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Monday, June 13, 2016

Understanding Netanyahu’s Rejection of the Arab Peace Initiative

Foundation for Middle East Peace

Understanding Netanyahu’s Rejection of the Arab Peace Initiative

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June 13, 2016 Mitchell Plitnick On Monday, just two weeks after saying that he accepted the “general idea” of the 2002 Arab Peace Initiative (API), Israeli Prime Minister Benjamin Netanyahu rejected it as a basis for talks with the Palestinians. This rejection is actually more than it seems, and it is important to understand both what the API itself says and, concomitantly, what Netanyahu’s rejection implies.
Netanyahu actually made two statements about the API, both problematic. One was that he wanted the Arab League to alter it to reflect Israel’s demands. The second was that if this was a “take it or leave it offer” Israel would leave it.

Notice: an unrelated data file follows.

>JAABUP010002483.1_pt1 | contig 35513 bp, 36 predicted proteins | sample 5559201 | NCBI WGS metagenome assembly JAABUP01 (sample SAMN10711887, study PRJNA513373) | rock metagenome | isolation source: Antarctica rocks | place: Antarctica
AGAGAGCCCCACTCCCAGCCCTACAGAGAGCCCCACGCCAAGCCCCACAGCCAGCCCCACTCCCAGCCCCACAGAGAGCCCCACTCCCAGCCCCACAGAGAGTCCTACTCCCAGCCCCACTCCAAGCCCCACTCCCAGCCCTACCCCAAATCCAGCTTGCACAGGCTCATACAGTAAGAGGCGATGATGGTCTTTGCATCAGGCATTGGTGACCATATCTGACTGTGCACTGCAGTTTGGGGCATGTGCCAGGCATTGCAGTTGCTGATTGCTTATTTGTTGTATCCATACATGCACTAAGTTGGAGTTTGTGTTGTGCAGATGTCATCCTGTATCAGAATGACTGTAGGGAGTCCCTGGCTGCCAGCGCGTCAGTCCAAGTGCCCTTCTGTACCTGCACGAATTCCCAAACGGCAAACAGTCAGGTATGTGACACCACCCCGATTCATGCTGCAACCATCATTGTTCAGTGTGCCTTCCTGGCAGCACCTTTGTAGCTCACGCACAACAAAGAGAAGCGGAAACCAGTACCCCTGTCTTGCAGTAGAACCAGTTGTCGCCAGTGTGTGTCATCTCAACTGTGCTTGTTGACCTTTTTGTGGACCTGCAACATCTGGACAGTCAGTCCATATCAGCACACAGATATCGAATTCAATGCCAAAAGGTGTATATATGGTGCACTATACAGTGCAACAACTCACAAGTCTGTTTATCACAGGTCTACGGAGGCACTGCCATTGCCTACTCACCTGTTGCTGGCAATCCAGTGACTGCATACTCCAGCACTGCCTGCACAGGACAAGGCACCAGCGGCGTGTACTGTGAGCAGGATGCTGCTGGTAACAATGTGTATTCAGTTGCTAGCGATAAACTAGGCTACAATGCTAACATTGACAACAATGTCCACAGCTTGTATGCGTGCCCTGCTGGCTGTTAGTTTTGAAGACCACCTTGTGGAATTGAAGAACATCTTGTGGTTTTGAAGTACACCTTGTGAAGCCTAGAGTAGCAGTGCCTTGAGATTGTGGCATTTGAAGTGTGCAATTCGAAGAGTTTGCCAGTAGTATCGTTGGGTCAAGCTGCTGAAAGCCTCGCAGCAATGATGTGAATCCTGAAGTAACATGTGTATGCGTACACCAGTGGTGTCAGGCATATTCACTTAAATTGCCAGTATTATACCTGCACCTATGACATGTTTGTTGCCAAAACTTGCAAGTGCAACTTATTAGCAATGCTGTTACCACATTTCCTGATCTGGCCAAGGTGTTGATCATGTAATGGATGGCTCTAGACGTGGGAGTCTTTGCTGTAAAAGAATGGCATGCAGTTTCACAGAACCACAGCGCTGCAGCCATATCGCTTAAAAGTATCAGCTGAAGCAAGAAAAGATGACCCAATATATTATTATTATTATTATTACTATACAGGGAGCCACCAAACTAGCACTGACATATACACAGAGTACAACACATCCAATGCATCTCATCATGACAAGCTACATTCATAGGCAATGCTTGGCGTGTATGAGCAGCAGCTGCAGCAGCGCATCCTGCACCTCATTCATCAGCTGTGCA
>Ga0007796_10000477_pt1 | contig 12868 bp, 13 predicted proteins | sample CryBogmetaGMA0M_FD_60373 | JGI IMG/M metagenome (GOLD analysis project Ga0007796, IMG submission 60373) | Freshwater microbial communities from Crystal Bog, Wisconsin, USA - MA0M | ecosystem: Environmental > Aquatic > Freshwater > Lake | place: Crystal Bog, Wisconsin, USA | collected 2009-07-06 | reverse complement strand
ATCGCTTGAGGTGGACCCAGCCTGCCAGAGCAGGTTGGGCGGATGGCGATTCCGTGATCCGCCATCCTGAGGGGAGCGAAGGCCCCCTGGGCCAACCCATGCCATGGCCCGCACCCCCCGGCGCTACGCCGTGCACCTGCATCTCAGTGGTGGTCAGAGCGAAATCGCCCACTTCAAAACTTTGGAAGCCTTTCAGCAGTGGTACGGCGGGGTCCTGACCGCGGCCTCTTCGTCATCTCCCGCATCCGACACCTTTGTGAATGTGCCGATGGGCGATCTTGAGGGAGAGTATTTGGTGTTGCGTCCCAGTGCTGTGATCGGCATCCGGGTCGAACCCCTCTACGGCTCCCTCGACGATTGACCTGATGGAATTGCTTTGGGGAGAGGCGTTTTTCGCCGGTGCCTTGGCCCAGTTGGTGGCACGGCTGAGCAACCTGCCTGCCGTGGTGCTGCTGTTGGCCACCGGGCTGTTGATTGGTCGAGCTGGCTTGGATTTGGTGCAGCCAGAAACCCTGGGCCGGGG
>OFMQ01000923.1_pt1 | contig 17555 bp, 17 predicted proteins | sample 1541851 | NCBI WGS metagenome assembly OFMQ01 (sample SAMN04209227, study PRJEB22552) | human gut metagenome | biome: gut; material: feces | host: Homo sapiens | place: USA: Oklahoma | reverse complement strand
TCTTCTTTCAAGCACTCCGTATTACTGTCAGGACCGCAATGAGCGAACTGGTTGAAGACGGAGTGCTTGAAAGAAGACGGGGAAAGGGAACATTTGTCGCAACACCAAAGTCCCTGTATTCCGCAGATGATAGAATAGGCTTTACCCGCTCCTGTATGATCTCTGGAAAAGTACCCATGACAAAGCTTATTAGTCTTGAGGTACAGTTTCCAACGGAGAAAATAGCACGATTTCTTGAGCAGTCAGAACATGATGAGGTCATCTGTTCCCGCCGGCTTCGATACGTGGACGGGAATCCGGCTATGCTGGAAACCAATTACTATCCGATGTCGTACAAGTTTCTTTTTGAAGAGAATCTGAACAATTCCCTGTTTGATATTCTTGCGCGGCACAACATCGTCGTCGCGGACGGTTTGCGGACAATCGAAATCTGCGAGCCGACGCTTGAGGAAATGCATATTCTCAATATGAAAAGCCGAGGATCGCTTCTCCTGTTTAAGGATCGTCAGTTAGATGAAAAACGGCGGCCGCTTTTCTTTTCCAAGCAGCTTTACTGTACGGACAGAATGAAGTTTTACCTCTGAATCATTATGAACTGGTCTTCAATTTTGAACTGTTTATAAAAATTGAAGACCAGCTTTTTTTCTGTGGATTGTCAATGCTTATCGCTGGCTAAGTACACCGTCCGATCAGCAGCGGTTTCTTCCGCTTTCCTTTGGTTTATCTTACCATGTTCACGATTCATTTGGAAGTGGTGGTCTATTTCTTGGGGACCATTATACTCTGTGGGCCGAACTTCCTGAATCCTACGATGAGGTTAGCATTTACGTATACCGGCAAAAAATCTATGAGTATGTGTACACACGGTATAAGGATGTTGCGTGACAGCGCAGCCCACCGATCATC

With the first point, Netanyahu implied that Israel’s concerns are not sufficiently addressed by the Arab League proposal. In fact, the Initiative offered a major break from longstanding Arab state policy regarding Israel. It promised not only peace with Israel but normal relations with the entire Arab world. The economic benefits to Israel there are enormous, opening Arab markets in a way never before conceived, much less offered. Back in 2011, former President Bill Clinton expressed frustration at Netanyahu for his unwillingness to accept the API. “This is huge,” Clinton said, “It’s a heck of a deal.”

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